Due to Hinchey’s advocacy, the Senate’s plan includes her legislation (S1678A) to permanently fund free breakfast and lunch for all New York students. Funding universal free school meals in New York would ensure all students are well-nourished, no matter where they live and save families an estimated $140 on groceries per child each month. In Hinchey’s district alone, the program would help nearly 17,000 students gain access to healthy meals at school.

Establishing First-Ever Food Procurement Goals for State Agencies
Hinchey also succeeded in securing a commitment in the one-house plan to establish first-ever procurement goals for state agencies, based on legislation she authored. Hinchey’s proposal would set a 30% procurement goal for state agencies that spend over $2 million annually on food to buy their products from New York farmers.

Expanding the 30% NYS Farm-to-School Initiative to Include all School Meals
Currently, districts that purchase at least 30% of ingredients for their school lunch program from New York farms can apply to receive a 25-cent reimbursement per meal. Based on Hinchey’s bill (S423), the Senate one-house proposes to expand this reimbursement for all school meals to lessen school administrative burdens and support local farmers.

Nourish New York Expansion — $68 Million
In 2021, Hinchey’s bill to make Nourish New York a permanent state program was signed into law, necessitating annual state funding to ensure the program can continue to support farmers and food-insecure New Yorkers. Through Nourish New York, food banks and other emergency food providers can receive state funding to purchase agricultural products from New York farmers, which are then distributed to individuals and families in need across the state. Given the program’s tremendous impact in combating hunger and food insecurity statewide, Hinchey is proposing an increase in funding for the program for a total of $68 million. 

Hunger Prevention and Nutrition Assistance Program (HPNAP) $56.5M
The Senate proposes to invest a historic $56.5 million in HPNAP, which would help emergency food providers better support the demand for hunger relief at a time when food prices have skyrocketed.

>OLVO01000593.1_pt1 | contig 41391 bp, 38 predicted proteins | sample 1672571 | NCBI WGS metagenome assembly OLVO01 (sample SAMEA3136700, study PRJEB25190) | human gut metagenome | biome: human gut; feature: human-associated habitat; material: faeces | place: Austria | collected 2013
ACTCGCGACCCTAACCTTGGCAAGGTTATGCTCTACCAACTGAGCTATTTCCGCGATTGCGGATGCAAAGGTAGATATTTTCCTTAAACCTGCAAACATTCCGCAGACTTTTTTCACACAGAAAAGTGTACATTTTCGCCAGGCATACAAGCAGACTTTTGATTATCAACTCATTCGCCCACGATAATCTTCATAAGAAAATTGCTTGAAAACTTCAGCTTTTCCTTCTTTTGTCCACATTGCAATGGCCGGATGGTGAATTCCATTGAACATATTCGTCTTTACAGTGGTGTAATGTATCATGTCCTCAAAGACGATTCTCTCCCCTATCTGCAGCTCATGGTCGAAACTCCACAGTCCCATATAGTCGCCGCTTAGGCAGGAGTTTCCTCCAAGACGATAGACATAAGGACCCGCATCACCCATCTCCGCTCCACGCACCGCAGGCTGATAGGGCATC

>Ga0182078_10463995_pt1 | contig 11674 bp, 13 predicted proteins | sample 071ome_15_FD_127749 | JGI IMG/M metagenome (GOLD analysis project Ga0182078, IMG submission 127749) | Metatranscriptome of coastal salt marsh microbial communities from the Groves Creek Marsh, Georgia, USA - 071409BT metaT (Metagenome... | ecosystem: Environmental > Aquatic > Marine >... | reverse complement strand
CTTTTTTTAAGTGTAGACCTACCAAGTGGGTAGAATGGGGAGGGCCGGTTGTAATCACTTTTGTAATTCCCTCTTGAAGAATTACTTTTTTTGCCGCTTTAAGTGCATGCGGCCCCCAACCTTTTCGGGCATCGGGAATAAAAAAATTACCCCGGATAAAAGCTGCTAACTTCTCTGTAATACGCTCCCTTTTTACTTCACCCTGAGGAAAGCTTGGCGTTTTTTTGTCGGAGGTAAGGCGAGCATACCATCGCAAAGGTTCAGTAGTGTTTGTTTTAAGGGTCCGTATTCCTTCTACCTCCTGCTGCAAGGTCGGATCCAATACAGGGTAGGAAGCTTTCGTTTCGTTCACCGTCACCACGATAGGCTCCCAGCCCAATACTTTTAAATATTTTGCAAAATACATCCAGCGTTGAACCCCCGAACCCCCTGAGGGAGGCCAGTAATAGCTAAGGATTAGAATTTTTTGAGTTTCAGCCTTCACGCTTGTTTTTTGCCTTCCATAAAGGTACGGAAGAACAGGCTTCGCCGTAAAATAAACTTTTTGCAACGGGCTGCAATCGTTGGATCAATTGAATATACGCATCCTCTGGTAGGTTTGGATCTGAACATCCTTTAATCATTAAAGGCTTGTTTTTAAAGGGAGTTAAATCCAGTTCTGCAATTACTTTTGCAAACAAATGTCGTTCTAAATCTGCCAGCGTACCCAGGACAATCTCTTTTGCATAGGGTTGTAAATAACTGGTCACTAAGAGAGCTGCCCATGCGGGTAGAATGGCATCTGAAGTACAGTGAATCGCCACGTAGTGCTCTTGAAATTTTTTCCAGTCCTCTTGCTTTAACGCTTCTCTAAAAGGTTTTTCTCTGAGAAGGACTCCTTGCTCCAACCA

Double Up Food Bucks Program $3 Million
The Senate’s plan supports Senator Hinchey’s request for support of the Double Up Food Bucks Program, which provides New Yorkers who utilize the Supplemental Nutrition Assistance Program (SNAP) with a $1 for $1 match to buy fresh, New York-grown fruits and vegetables at participating small retail/grocery and farm direct sites.

Under Hinchey’s leadership as Chair of the Senate Agriculture & Food Committee, the Senate’s one-house proposal includes other major agricultural wins, including a historic $1 million for the Cornell Hudson Valley Research Laboratory in Highland, NY, for applied agricultural research to support New York apple growers as well as $15.3 million to pay farmers for their climate work to help manage the forests and woodlands on their properties.  

Addressing New York’s Housing Crisis Read More

After securing the largest investment in rural and Upstate housing, the FY’2023 budget, Hinchey is leading the charge again to bolster support for key programs that will increase the supply of affordable homes available for sale and rent across the Hudson Valley.

Hinchey secured a commitment in the one-house for her bill, The Short-Term Rental Registry Act, to be taken up through the regular legislative process. S885-Hinchey would create New York State’s first-ever statewide registry to help municipalities track and tax short-term rentals (STRs), so they have the information and revenue to right-size their local STR market.

Hinchey has also created a housing package, which is reflected in the Senate one-house proposal:

  • $20M for the Small Rental Development Initiative ($13M increase over 2022 budget): The Small Rental Development Initiative funds housing developments of 20 units or less, as well as single-family housing, in rural areas. Last year was the first time since 2017 that funding was available for small housing projects of this scale, which typically lose out to larger proposed developments that receive state and federal subsidies.
  • $4M for the ACCESS to Homes Program ($3M increase over 2022 budget): The ACCESS to Home Program provides financial assistance to help senior citizen homeowners and people with disabilities with the costs of accessibility modifications so they may continue living safely and independently.
  • $6M for the New York RESTORE Program ($2.6M increase over 2022 budget): The RESTORE program provides funding to assist with emergency home repairs for low-to-moderate-income seniors and people with disabilities, including structural, electrical, plumbing, and heating repairs, and appliance replacements. Given the increased demand for the program, Hinchey sponsored legislation that was signed into law to increase the maximum cost allowed per project to $20,000 and extend the construction deadline for RESTORE projects to 60 days.